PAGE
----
The next game was a defensively responsible 3-2 win over the Jets. The train was back on the tracks — one loss hadn’t turned into two, then four, then five of six — and Nurse, who comes from what has become Canada’s first family of exceptional athletes, quietly went back to his business.
“Being a leader on a team is unique,” he said. “You’re playing on a team with, this year, 29 different personalities. You gotta get a personal relationship with each guy, and every guy is different. You want your teammates to be like family, and leaders are able to interact and know the guys around them really well. That’s something I try to do.
“Then,” he continued, “it’s just work. You always think you’re working hard — coming into the league I always thought I was one of the hardest workers — but over the course of the quarantine and last summer, I showed myself that there is a whole other level of hard work to get to.”
For Nurse, the Oilers are the micro picture. The macro is that he is suddenly being mentioned in conversations about Canada’s 2022 Olympic team. (Yes, really.) Or that he is a Black man emerging in a white man's game at a time when the game is seeking exactly who he is and what he brings.
Is he ready for that burden?
“I want to be someone kids can look up to and see themselves in. Jarome Iginla was a hero of mine, because I looked at Jarome and he looked like me,” he said. “I think that’s important … getting more people of colour within the game of hockey. And not just Black people. Look at Yamo, Juj, Bearsy (Kailer Yamamoto, Jujhar Khaira and Ethan Bear) — these are people representing different colours and different cultures. It’s important that we’re good representatives of this game and our cultures.
“I want to be, one day, a guy kids can look up to and see themselves in.”
What helped with Iginla was, he was a flawless player destined for the Hall of Fame. Scouts never spoke about the things Iginla “couldn’t do,” the way they have with Nurse, over the years.
One NHL scout’s assessment went like this: “Great character guy, physical player, athletic, can skate, good skills. On a championship team, he can be an important player, but he can’t be your best defenceman.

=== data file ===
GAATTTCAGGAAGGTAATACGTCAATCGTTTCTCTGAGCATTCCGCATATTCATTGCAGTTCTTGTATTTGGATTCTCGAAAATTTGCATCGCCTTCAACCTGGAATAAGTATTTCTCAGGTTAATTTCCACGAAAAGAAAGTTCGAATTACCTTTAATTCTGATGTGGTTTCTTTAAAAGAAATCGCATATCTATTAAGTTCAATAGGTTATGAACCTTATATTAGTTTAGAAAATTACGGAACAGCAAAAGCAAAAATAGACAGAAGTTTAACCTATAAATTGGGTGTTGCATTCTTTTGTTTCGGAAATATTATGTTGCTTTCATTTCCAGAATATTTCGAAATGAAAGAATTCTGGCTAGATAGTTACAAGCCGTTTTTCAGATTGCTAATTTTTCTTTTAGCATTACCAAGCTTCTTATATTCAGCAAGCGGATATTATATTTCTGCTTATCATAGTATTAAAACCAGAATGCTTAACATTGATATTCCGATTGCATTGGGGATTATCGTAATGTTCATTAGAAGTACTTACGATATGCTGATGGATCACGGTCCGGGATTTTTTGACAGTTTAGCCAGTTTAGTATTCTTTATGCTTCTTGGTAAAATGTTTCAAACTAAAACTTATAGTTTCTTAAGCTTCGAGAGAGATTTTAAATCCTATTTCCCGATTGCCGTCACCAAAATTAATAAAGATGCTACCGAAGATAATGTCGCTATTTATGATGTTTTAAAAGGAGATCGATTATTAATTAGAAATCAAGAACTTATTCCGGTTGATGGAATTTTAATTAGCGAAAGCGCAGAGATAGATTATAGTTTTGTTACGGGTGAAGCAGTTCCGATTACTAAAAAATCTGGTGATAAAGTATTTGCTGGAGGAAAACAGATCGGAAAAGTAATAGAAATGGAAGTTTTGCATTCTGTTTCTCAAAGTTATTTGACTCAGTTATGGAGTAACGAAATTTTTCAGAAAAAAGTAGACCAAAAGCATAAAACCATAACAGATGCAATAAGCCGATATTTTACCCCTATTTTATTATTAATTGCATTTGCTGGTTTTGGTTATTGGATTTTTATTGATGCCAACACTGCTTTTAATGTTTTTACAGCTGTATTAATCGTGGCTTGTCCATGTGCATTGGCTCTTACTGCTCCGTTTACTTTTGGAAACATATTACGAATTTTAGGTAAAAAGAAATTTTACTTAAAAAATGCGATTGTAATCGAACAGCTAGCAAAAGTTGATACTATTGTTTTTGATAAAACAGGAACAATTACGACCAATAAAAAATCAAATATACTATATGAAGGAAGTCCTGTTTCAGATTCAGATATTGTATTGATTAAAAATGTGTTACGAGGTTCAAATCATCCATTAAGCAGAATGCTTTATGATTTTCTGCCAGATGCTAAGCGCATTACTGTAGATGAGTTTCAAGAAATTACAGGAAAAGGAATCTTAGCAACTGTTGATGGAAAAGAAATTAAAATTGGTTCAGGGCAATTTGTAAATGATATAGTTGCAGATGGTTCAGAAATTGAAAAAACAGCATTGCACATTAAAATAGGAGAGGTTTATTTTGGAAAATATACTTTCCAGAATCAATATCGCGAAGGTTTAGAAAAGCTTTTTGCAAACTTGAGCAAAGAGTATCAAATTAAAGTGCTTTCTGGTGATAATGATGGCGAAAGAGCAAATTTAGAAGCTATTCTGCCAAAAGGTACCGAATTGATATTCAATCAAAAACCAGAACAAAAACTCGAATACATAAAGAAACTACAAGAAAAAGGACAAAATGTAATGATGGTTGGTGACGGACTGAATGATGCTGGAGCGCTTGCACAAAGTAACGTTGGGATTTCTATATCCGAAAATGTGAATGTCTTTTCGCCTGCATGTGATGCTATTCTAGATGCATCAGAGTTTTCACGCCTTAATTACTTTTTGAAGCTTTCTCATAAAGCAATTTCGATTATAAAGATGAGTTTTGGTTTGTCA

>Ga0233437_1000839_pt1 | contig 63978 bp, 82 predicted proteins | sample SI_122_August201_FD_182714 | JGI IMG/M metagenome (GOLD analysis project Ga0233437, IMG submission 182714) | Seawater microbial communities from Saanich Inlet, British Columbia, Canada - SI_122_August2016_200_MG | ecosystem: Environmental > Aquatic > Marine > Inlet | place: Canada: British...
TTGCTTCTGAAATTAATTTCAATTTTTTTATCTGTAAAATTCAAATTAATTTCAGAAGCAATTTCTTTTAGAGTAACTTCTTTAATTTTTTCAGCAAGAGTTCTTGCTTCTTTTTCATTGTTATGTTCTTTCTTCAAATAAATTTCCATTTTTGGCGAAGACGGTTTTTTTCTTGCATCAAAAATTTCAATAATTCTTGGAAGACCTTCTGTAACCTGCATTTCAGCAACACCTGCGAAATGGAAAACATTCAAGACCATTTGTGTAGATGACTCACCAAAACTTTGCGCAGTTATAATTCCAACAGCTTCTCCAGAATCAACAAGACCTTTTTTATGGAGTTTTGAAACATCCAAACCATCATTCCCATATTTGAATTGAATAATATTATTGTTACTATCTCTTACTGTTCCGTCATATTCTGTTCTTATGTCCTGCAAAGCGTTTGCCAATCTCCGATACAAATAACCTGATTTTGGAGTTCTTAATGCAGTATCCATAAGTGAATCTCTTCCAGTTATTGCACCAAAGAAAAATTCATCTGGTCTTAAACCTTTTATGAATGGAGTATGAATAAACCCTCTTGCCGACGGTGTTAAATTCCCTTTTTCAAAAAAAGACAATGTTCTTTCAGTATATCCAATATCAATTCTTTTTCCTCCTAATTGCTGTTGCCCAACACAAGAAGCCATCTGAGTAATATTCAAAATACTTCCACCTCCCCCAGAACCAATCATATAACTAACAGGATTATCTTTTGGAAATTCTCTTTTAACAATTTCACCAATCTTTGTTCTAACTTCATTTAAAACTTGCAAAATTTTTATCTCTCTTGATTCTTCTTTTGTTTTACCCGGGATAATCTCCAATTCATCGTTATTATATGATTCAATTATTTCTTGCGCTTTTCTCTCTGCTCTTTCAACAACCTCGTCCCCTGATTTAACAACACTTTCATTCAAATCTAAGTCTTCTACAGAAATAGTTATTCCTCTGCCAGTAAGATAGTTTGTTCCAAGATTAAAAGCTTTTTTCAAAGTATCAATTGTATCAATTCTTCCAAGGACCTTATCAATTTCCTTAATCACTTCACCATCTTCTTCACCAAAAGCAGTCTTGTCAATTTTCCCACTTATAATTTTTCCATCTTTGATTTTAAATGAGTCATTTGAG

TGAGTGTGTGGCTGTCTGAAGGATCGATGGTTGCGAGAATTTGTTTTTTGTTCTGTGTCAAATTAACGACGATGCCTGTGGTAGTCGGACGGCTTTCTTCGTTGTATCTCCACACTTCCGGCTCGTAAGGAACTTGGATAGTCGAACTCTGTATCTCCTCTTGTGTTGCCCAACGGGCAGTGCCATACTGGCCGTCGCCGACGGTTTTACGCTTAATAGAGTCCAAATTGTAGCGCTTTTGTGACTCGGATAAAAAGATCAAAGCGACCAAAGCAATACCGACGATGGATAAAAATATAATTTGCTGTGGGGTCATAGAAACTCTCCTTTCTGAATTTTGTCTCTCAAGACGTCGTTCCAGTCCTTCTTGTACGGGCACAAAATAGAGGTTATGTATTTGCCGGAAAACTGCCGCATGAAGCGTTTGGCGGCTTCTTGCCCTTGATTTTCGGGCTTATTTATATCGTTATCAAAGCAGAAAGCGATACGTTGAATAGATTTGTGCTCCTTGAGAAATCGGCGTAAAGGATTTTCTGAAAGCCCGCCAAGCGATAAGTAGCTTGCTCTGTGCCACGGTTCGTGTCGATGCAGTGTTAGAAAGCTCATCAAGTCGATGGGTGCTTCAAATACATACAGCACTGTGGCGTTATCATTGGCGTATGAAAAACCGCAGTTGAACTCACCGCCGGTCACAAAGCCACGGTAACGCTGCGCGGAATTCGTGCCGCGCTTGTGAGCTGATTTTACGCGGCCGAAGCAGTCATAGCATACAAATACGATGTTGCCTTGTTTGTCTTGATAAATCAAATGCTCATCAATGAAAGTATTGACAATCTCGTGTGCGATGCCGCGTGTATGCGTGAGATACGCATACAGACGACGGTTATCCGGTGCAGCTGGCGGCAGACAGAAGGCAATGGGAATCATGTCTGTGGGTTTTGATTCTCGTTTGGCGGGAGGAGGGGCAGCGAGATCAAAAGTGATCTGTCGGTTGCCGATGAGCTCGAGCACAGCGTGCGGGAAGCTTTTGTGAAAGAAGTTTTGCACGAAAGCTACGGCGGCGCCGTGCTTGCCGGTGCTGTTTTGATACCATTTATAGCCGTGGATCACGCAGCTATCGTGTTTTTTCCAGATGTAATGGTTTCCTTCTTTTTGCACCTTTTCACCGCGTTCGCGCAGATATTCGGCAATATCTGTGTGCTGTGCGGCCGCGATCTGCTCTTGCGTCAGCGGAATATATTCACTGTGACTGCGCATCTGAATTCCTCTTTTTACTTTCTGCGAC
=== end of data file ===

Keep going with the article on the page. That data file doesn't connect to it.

“I don’t think this offence is really what he is. I like him more as a defender.”
I know a former assistant GM who promised that trading Nurse would be his first move if he ever got the GM job in Edmonton. But then there is this Eastern Conference scout, who has had the Oilers as part of his territory since the day Nurse broke into the league.
“I see a step in his maturity. A little more responsibility in all sides of the game. He used to be all power and skating, Now, there’s more thinking,” the scout said, before giving an example:
“Look at the progression of, let’s say (Victor) Hedman. You could see the superstar in him some nights, but lapses on the others. Now, he is what he is — a Norris (and Conn Smythe) Trophy winner — and it was between 25-30 that he really became the dominant player he is now.
“Nurse is, what? Twenty-six? He’s taken a step. He knows the league well now, and he doesn’t have to run around and show everyone he’s tough. Everyone knows that, so now he can just play.”
That’s what Nurse says when you ask him. He is just playing now, not dwelling on mistakes, not caring about the past, not worried anymore about what he “can’t” do.
Here in Edmonton, for Nurse, it has become about what he can do. As it turns out, the latter file is filling out nicely, as Nurse helps his team remain a playoff contender despite losing its top D-man and minutes leader in Klefbom.
“We were looking for somebody to step up and take that responsibility,” head coach Dave Tippett said. “He stepped in and said, ‘I’m the guy.’”
It’s been a while since they had that guy here in Edmonton.